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My house makes me depressed: 6 changes you need to make

Written by Klarity Editorial Team

Published: Apr 1, 2024

Medically Reviewed by Dr. Zoe Russell

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Imagine stepping through your front door only to feel a wave of gloom wash over you. Instead of lifting your spirits, your sanctuary feels like it’s dragging you down. If the phrase, “My house makes me depressed” resonates with you, you’re not alone, and more importantly, you’re not without hope.

Your home should be a source of comfort, not anxiety or sadness. Yet, for many, the living environment contributes significantly to their mental health challenges. The good news? You have the power to transform your home into a nurturing, uplifting space with 6 simple changes.

If following these tips doesn’t help ease your depression, find a mental health provider on Klarity today.

Your living space is the backdrop to your daily life and is deeply intertwined with your mental well-being. Studies indicate that certain aspects of your living space can influence mood, stress levels, and overall mental health. If you’re feeling down and suspect your house plays a role, it’s crucial to understand how and why this happens — and what you can do about it.

Below are 6 things you can do now if your house makes you feel depressed.

1. Declutter and organize for better clarity

Having a messy house where there’s a lot of clutter can make your mind feel the same way — scattered and unfocused. A home where every item has its place, replaces the overwhelm of clutter with a sense of orderly calm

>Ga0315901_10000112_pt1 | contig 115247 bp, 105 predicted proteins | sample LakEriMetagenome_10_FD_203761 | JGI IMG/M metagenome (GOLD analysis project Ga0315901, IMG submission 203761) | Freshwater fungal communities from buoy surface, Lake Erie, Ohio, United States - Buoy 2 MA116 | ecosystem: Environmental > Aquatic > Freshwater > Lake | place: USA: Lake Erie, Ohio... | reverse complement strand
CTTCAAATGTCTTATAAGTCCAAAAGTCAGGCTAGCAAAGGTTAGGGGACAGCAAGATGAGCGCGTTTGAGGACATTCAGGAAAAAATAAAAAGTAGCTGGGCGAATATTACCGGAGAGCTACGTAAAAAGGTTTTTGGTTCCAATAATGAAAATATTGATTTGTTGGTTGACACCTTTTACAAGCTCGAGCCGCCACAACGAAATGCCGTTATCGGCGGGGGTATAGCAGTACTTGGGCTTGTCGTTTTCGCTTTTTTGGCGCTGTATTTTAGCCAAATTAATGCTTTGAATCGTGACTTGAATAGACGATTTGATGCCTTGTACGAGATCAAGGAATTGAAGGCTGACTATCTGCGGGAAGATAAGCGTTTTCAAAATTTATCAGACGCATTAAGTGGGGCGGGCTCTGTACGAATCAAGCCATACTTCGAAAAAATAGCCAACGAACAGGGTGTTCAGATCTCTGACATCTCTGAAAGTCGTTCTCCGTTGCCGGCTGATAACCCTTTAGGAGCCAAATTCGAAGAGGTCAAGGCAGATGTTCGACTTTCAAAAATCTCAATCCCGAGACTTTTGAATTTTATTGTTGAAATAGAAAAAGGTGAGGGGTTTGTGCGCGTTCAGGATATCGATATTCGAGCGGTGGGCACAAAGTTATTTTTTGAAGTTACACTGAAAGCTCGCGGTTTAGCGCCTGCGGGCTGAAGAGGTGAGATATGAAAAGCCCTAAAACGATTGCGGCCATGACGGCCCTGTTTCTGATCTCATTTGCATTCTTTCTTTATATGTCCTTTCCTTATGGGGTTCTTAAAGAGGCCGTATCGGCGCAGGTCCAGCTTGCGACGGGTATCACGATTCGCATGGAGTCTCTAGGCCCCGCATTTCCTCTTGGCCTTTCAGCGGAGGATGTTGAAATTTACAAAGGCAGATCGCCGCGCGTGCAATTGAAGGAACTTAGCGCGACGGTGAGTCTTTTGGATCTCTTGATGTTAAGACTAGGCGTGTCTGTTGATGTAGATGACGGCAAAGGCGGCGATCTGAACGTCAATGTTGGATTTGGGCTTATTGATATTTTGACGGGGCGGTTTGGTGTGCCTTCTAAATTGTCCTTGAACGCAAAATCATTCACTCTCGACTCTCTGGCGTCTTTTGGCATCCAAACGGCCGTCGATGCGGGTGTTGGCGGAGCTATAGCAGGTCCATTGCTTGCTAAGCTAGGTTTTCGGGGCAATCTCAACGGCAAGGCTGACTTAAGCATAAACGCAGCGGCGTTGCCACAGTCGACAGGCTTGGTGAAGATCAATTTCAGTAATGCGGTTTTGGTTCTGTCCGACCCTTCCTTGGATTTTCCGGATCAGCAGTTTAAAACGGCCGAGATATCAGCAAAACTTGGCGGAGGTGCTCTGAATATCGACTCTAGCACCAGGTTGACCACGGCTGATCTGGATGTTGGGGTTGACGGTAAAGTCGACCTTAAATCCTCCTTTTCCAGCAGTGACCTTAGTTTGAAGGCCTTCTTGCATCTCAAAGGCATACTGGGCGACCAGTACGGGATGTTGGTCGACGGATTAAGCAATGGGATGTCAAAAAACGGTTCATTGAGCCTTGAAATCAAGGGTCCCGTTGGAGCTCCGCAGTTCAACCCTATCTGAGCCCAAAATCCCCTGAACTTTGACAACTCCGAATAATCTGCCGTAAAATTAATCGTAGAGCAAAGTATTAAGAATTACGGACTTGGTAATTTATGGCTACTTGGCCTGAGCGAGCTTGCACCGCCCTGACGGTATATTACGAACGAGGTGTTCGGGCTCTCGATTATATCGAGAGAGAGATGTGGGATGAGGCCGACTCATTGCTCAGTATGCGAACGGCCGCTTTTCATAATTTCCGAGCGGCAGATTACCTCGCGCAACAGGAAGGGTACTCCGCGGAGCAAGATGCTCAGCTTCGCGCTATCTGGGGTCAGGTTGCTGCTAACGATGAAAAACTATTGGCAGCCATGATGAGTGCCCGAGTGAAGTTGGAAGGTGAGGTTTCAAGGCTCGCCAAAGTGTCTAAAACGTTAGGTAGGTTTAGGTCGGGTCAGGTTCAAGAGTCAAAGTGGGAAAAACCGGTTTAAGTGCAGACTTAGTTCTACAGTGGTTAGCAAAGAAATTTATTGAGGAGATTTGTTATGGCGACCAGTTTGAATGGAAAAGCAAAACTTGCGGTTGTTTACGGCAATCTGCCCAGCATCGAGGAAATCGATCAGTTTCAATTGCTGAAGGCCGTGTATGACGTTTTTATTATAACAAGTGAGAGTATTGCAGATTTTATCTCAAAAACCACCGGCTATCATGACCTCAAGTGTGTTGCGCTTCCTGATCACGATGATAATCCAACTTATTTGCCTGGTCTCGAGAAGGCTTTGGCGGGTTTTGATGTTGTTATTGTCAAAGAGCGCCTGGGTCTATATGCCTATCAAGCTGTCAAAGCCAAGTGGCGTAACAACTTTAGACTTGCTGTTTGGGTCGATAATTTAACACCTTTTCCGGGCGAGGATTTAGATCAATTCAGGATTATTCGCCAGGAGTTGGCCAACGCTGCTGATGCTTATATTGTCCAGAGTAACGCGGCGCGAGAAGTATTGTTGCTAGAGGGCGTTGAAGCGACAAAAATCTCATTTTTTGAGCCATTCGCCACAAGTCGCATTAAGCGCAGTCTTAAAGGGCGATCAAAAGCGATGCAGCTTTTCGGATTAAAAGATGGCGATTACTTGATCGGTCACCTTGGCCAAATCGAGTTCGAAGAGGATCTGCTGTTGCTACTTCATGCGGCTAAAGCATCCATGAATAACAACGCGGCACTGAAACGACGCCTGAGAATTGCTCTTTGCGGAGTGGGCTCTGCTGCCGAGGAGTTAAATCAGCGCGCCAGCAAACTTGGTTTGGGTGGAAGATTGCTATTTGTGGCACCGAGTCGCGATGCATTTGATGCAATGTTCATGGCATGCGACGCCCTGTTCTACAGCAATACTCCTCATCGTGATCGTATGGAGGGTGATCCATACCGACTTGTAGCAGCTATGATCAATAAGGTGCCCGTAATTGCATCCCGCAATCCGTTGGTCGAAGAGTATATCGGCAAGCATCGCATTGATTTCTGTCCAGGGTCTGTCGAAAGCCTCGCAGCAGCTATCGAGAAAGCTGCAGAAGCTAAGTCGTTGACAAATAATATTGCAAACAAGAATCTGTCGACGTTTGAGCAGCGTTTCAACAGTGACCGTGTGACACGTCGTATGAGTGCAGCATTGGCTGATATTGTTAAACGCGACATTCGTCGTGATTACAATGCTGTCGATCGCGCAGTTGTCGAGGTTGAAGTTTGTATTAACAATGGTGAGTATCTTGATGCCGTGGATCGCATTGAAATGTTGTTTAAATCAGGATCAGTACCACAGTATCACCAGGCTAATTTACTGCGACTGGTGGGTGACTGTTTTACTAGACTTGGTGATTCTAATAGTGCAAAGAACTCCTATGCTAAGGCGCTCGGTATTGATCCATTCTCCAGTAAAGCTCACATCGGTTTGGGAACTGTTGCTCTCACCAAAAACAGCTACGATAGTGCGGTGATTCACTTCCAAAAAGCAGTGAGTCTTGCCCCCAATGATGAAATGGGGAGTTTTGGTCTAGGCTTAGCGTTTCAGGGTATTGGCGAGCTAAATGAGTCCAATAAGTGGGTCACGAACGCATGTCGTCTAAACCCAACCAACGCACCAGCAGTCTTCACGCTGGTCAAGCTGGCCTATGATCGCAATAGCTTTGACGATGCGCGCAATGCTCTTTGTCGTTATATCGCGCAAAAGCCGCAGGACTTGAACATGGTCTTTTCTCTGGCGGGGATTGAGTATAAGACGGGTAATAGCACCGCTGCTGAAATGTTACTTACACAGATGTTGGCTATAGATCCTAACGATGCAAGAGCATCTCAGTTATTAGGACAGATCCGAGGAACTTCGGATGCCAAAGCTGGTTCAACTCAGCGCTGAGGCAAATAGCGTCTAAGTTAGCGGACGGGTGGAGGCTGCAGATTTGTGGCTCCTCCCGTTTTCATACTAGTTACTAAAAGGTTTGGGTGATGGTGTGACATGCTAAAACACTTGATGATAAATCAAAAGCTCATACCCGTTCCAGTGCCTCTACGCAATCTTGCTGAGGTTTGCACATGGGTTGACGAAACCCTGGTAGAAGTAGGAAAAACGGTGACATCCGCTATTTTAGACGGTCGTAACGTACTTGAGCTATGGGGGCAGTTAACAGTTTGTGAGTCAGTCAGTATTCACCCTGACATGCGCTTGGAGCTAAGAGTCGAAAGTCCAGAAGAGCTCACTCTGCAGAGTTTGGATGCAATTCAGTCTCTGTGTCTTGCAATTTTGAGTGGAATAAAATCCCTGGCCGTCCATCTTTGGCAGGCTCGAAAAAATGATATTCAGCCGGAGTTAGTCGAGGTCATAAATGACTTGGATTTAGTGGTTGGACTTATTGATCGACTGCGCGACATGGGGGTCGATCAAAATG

By organizing your living space, you’re not just tidying up; you’re setting the stage for a clearer, more focused state of mind where you can easily accomplish everyday tasks. This process can significantly reduce the depressive thoughts and anxiety that a disorganized space often amplifies. It also fosters a sense of peace and accomplishment that bolsters your mental health.

2. Optimize color and lighting for more positive energy

Colors and lighting are powerful mood influencers. The right palette can soothe or energize, while the wrong one can contribute to feelings of depression. Soft, warm colors and natural light can invigorate your space, enhance your mood, and even improve your sleep patterns. 

Consider the psychology of color when choosing new paint or wallpaper for your walls, and arrange your living spaces to bring in as much natural light as possible. These changes can act as a daily mood enhancer, subtly lifting your spirits and promoting a more positive, energized outlook. 

Blue hues are often associated with calmness and clarity and promote a sense of tranquility, while warm tones like yellow can stimulate happiness and energy.

3. Rearrange your space to promote well-being

Rearranging your home can significantly influence whether your house makes you feel depressed. Clutter or disorganized spaces exacerbate feelings of depression by creating a sense of chaos and overwhelming the mind. Consider how the flow of your rooms can impact your daily routines, your interactions, and even your mood.